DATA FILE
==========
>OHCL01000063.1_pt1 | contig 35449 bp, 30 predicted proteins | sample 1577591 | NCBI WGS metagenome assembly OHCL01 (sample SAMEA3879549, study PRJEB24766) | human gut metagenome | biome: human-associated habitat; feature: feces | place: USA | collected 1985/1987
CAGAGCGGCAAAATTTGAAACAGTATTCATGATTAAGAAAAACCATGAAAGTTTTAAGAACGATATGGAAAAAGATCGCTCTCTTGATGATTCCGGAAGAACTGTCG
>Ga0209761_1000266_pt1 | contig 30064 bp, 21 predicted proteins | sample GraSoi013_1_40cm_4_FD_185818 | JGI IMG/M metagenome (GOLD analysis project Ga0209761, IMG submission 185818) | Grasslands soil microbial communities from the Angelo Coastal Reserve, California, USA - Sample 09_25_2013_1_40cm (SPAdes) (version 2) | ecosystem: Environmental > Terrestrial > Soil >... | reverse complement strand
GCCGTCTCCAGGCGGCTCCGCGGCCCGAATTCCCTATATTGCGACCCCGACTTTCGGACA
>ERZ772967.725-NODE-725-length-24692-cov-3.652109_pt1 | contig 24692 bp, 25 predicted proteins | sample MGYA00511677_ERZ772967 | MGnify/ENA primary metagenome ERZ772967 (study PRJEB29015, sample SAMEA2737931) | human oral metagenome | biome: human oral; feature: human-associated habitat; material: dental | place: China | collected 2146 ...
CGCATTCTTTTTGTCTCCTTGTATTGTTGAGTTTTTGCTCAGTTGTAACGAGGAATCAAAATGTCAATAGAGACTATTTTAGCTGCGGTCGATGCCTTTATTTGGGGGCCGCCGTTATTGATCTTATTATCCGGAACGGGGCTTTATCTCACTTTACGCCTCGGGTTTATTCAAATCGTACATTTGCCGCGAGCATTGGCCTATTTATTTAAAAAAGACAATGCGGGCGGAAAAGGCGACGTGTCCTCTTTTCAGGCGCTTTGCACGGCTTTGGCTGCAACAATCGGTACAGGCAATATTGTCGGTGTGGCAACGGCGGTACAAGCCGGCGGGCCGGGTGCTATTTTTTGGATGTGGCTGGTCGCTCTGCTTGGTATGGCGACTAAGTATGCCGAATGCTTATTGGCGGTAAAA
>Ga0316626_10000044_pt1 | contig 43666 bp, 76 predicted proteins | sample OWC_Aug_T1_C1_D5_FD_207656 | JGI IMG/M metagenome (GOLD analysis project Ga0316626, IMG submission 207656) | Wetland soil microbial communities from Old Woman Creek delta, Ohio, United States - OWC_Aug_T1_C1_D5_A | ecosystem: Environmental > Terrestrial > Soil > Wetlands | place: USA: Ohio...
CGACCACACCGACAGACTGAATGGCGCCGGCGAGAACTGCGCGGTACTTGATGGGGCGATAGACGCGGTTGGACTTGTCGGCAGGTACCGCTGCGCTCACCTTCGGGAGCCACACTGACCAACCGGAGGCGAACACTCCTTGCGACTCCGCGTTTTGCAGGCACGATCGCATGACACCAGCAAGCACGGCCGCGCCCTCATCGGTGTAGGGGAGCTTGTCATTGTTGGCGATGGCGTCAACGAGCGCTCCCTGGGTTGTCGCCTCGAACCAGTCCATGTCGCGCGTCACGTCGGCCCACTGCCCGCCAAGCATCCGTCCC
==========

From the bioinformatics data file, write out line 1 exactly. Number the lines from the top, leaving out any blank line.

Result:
>OHCL01000063.1_pt1 | contig 35449 bp, 30 predicted proteins | sample 1577591 | NCBI WGS metagenome assembly OHCL01 (sample SAMEA3879549, study PRJEB24766) | human gut metagenome | biome: human-associated habitat; feature: feces | place: USA | collected 1985/1987